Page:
U.S. Manufacturing Growth Eases for a Third Straight Month on Covid Surge

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U.S. manufacturing growth lost a bit more steam in January amid a surge in coronavirus cases, while a measure of materials costs accelerated.

The Institute for Supply Management’s gauge of factory activity fell to 57.6 — the third straight decline and the lowest since November 2020 — from 58.8 a month earlier, according to data released Tuesday. Still, readings above 50 signal expansion and the latest figures show manufacturing remains robust.

The group’s measures of production and new orders both dropped to the lowest since mid-2020, suggesting the recent wave of infections due to the omicron variant may have hampered plant operations.

Prices for materials used in the production process — already elevated amid lingering pandemic-related supply and demand imbalances — jumped nearly 8 points last month. That was the largest advance since the end of 2020 and was probably a reflection, at least in part, of higher crude oil prices.

“The U.S. manufacturing sector remains in a demand-driven, supply chain-constrained environment, but January was the third straight month with indications of improvements in labor resources and supplier delivery performance,” Timothy Fiore, chair of ISM’s Manufacturing Business Survey Committee, said in a statement.

Fourteen manufacturing industries reported growth in January, led by apparel and furniture.

The purchasing managers data showed supply constraints continued to ease, though they remain persistent. Supplier delivery times improved slightly and the ISM gauge of order backlogs fell to the lowest since October 2020.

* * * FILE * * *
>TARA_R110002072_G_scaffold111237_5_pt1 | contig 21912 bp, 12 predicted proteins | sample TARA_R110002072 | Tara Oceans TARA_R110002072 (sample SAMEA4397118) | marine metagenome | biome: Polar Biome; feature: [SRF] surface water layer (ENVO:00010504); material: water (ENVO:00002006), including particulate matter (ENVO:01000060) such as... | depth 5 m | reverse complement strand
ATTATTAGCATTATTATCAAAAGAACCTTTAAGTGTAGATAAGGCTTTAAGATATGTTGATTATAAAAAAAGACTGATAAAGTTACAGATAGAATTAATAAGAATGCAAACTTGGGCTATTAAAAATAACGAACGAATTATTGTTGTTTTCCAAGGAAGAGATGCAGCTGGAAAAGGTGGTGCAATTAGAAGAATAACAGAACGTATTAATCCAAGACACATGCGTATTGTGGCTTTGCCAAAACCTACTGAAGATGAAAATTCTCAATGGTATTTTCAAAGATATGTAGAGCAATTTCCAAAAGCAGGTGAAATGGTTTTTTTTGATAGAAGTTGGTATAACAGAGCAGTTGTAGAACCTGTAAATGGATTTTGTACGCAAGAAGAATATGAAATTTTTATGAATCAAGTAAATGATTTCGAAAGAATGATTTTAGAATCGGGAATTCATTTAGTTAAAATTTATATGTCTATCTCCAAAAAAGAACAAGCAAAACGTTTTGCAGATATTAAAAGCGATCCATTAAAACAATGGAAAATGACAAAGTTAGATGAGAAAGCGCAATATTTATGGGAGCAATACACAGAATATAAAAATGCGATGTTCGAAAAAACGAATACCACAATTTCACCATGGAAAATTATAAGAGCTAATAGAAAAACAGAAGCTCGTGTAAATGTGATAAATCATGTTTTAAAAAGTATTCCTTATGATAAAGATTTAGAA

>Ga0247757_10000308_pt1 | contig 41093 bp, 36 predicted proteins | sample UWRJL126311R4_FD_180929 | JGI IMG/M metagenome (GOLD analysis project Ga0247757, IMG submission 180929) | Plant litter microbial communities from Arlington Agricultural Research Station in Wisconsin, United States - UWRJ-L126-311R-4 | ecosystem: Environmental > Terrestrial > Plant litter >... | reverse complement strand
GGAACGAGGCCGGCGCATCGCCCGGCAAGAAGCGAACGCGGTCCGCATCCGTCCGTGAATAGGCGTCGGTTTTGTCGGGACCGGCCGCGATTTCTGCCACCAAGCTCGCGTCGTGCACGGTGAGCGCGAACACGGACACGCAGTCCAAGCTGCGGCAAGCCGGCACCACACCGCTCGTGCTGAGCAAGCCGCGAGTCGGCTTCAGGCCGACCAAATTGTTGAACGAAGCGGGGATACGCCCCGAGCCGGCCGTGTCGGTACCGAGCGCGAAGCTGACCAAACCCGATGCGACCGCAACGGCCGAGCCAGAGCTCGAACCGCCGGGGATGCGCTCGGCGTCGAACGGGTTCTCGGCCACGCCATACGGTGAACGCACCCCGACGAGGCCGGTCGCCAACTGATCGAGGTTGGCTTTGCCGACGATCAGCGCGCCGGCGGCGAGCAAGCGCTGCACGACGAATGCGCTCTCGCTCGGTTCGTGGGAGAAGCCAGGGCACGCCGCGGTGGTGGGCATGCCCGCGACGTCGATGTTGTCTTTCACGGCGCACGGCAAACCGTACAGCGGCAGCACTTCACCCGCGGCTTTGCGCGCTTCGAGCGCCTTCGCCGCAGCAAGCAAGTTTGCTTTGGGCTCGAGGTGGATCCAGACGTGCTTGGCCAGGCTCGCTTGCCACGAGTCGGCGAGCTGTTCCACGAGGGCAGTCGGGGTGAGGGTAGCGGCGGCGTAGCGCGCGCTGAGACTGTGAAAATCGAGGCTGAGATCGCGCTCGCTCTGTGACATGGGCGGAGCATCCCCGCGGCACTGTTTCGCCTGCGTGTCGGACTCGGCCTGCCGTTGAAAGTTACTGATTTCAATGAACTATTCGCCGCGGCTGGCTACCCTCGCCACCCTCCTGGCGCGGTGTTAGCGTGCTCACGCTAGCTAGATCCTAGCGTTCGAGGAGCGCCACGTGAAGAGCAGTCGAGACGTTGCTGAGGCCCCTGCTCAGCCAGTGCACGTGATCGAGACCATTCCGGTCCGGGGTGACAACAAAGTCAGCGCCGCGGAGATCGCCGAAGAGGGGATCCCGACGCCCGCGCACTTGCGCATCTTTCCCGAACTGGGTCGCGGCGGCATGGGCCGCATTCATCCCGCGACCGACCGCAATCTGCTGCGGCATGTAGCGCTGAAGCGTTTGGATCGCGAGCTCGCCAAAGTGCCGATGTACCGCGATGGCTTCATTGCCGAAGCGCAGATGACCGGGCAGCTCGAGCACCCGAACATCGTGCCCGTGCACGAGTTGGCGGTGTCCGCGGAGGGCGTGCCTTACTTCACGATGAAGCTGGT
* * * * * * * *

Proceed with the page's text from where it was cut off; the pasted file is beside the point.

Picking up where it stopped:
The average lead time for materials used in production eased to 95 days in January. That’s a slight improvement from recent readings in October and November which were the highest in data back to 1987.

There was a bigger drop in the average lead time for supplies used for maintenance, repairs and operations — down to 46 days three months after reaching a record of 49 days. At the same time, the average delivery time for capital equipment jumped to a record 167 days.

The ISM data also showed factories were having greater success beefing up payrolls. An index of employment rose to a 10-month high. The government’s jobs report on Friday is forecast to show manufacturers added nearly 25,000 workers in January.

Select ISM Industry Comments

“We are experiencing massive interruptions to our production due to supplier Covid-19 problems limiting their manufacturing of key raw (materials) like steel cans and chemicals.” – Chemical Products

“While there has been some improvement in materials making it to our factories and logistics centers, we are still constrained by (a lack of) qualified labor.” – Computer & Electronic Products

“Transportation, labor and inflation issues continue to hamper our supply chain and ability to service our customers.” – Transportation Equipment

“Lack of skilled production personnel, either from missing work due to (Covid-19) variants or leaving for better opportunities, making it more difficult to complete work.” – Fabricated Metals Products

“Transportation restrictions and a lack of supplier manpower continue to create significant shortages that limit our production.” – Machinery

“Our suppliers are having difficulty meeting scheduled releases as their suppliers experience delays and shortages, so lead times and inventories are struggling, resulting in lost production.” – Food & Beverage Products

Meantime, still-very lean factory customer inventories improved slightly. The ISM index rose to 33, the highest since January of last year.

Supply chains aren’t expected to normalize for months as the pandemic continues to make it difficult for U.S. producers to adequately source product.

(Adds average lead times for materials, supplies)

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